Inside Shepard Fairey's Provocative New Doors and Interpol Collaborations

Drummer John Densmore and the legendary graphic artist on Native American justice, lawsuits and 'Ghost Song'

The Doors and Interpol Credit: Getty; Drew Reynolds

Jim Morrison recorded the vocals for the Doors' "Ghost Song" in 1969, reciting poetry about a car accident he witnessed as a child. Almost a decade later, the surviving members of the band added instrumentation, and last Friday, the song was reissued as the A side of a Record Store Day 12-inch benefiting indigenous-peoples arts organization Honor the Treaties. 

"I always thought 'Ghost Song' was kind of Native American," Doors drummer John Densmore says from Los Angeles. "I tried to suggest that with the drumming, and Jim does that line at the end about 'Indians scattered on dawn's highway bleeding.'

"The project [came] out the day after the first peoples of this land taught us how to give thanks and, gee, we weren't very nice to them. We took their land. So maybe this project is a little wake-up call."

The record's cover art was done by Shepard Fairey, the graphic designer behind the famous Barack Obama "Hope" and Andre the Giant "Obey" images, an artist who knows something about delivering wake-up calls. Having previously created covers for groups such as the Black Eyed Peas, the Smashing Pumpkins and Led Zeppelin, he was a natural fit for new projects from both the Doors and Interpol.

Densmore first met Fairey during a Prius event in Los Angeles. "I immediately became aware that he was a really talented guy who gives back a lot," Densmore says. Fairey went on to design the cover for The Doors: Unhinged, Densmore's 2013 book about the fractious six-year court battle around his refusal to license Doors music for Cadillac commercials, and Densmore's son would eventually work as Fairey's assistant.

"Having gone through a lawsuit about the Obama poster, I really related to John's book," says Fairey, who introduced Densmore to Honor the Treaties and its mission to "amplify the voices of Indigenous communities through art and advocacy." Over the last few years, Fairey has collaborated with the organization to create a series of striking posters – some of which, like the "Ghost Song" cover, are based on images by prize-winning National Geographic photojournalist Aaron Huey.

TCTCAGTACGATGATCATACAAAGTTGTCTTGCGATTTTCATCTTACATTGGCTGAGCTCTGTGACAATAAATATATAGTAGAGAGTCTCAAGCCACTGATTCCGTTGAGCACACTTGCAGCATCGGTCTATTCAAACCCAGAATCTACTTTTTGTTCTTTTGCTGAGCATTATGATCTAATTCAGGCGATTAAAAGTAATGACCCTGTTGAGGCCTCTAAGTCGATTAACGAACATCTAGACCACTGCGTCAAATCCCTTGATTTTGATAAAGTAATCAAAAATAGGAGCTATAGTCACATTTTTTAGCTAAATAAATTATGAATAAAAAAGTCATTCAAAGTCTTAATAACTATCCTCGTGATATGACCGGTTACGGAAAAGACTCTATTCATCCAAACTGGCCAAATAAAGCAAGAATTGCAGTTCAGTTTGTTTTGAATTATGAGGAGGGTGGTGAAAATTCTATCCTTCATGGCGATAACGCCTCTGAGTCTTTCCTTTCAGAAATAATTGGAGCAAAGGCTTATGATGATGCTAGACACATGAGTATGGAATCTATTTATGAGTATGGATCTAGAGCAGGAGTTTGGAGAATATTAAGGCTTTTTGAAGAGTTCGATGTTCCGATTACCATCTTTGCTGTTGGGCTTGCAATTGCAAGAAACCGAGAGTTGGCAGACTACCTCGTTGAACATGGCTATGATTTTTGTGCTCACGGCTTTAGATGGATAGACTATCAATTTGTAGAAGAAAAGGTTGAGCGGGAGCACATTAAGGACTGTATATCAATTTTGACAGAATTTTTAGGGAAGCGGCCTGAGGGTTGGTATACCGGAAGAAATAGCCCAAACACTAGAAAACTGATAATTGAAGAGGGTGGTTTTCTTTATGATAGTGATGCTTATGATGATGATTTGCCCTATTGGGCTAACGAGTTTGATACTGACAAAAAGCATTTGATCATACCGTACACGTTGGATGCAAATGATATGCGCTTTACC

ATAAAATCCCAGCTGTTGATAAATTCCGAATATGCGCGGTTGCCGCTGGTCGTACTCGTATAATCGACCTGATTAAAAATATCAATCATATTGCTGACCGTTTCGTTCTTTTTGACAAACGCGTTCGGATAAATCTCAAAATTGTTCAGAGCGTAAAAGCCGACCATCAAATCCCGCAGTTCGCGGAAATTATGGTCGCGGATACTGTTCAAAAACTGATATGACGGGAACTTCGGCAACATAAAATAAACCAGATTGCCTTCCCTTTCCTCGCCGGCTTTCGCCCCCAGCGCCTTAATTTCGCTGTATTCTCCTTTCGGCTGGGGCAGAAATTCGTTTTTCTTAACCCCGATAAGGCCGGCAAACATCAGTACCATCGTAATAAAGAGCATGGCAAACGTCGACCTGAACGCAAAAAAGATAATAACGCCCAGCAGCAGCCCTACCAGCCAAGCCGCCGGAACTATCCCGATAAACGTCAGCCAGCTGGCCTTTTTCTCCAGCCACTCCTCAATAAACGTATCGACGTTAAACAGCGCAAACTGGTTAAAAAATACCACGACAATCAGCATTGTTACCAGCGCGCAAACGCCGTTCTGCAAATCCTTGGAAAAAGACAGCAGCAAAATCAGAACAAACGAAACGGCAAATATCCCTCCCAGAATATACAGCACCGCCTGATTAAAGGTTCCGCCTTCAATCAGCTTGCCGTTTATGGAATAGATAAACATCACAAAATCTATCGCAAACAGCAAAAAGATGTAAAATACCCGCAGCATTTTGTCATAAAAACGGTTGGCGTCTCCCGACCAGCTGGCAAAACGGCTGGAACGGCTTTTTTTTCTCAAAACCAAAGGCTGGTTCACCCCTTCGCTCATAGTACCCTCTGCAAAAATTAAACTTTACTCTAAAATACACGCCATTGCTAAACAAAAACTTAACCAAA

Densmore and Fairey hope "Ghost Song" inspires listeners to think about more than turkey and bargains. "I like Thanksgiving as an occasion for family members to appreciate each other," Fairey says. "But in terms of the history of how America has treated its natives, it's a little bit of a selective celebration, if you know what I'm saying."

Speaking from JFK airport, the artist was returning home to Los Angeles after executing a mural for Interpol in Williamsburg, Brooklyn. While a snowstorm trapped the band in its tour bus across the state, Fairey was painting and stenciling in the record breaking New York City cold. "I was painting in 25-degree weather," Fairey says. "I didn't have a choice. It was the window of opportunity for doing it. I never paint murals in weather like this. Spray paint doesn't perform well below freezing." The mural, located at North 7th Street and Driggs Avenue, was unveiled when Interpol returned home to play three nights at Manhattan's Terminal 5. 

The Interpol-Fairey collaboration, "Interpolation," consists of the mural and a set of signed prints. "The cool thing," Fairey says, "is they use red, black and white in almost all of their stuff already, which works with my color palette."

Just as the title of Interpol's new album, Elpintor, is an anagram of the band's name, Fairey created new slogans by rearranging the letters of song title "Everything Is Wrong," stenciling "The Very Growing Sin" and "Every Wrong Insight" onto the mural. "They make sense in terms of all of the poor policy choices we make," he says of the phrases, "even knowing about the science of climate change and other stupid shit like that."

Fairey takes Interpol singer Paul Banks' lyrics to be "kind of cryptic," but he finds meaning in them nonetheless, applying them to themes common in his work – including the Doors' single cover: "I chose to interpret them through my politics to be about poor choices, empire mentality, overconsumption and the dark side of power and glory of America."